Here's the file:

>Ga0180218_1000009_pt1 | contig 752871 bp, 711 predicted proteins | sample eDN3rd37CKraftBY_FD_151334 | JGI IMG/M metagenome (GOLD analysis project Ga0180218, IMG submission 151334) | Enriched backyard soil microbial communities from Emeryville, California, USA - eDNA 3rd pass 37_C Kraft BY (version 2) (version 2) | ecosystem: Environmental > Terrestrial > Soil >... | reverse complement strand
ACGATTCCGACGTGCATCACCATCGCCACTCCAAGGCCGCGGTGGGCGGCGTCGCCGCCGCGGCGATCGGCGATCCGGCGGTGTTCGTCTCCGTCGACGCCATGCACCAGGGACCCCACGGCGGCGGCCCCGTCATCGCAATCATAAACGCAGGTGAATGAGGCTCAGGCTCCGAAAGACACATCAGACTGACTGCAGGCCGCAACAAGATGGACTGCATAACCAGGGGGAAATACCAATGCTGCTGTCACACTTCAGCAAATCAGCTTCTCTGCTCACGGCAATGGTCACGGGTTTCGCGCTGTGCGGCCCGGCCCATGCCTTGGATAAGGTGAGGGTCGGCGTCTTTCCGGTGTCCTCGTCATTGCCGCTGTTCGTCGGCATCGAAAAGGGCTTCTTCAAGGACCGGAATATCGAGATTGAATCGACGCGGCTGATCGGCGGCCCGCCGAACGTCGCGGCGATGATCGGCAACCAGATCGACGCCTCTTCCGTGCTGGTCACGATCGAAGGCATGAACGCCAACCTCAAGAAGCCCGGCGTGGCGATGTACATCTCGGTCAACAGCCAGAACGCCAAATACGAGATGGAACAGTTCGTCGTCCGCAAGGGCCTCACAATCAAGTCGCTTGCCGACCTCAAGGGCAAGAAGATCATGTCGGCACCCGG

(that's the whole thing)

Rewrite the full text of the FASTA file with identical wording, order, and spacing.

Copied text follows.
>Ga0180218_1000009_pt1 | contig 752871 bp, 711 predicted proteins | sample eDN3rd37CKraftBY_FD_151334 | JGI IMG/M metagenome (GOLD analysis project Ga0180218, IMG submission 151334) | Enriched backyard soil microbial communities from Emeryville, California, USA - eDNA 3rd pass 37_C Kraft BY (version 2) (version 2) | ecosystem: Environmental > Terrestrial > Soil >... | reverse complement strand
ACGATTCCGACGTGCATCACCATCGCCACTCCAAGGCCGCGGTGGGCGGCGTCGCCGCCGCGGCGATCGGCGATCCGGCGGTGTTCGTCTCCGTCGACGCCATGCACCAGGGACCCCACGGCGGCGGCCCCGTCATCGCAATCATAAACGCAGGTGAATGAGGCTCAGGCTCCGAAAGACACATCAGACTGACTGCAGGCCGCAACAAGATGGACTGCATAACCAGGGGGAAATACCAATGCTGCTGTCACACTTCAGCAAATCAGCTTCTCTGCTCACGGCAATGGTCACGGGTTTCGCGCTGTGCGGCCCGGCCCATGCCTTGGATAAGGTGAGGGTCGGCGTCTTTCCGGTGTCCTCGTCATTGCCGCTGTTCGTCGGCATCGAAAAGGGCTTCTTCAAGGACCGGAATATCGAGATTGAATCGACGCGGCTGATCGGCGGCCCGCCGAACGTCGCGGCGATGATCGGCAACCAGATCGACGCCTCTTCCGTGCTGGTCACGATCGAAGGCATGAACGCCAACCTCAAGAAGCCCGGCGTGGCGATGTACATCTCGGTCAACAGCCAGAACGCCAAATACGAGATGGAACAGTTCGTCGTCCGCAAGGGCCTCACAATCAAGTCGCTTGCCGACCTCAAGGGCAAGAAGATCATGTCGGCACCCGG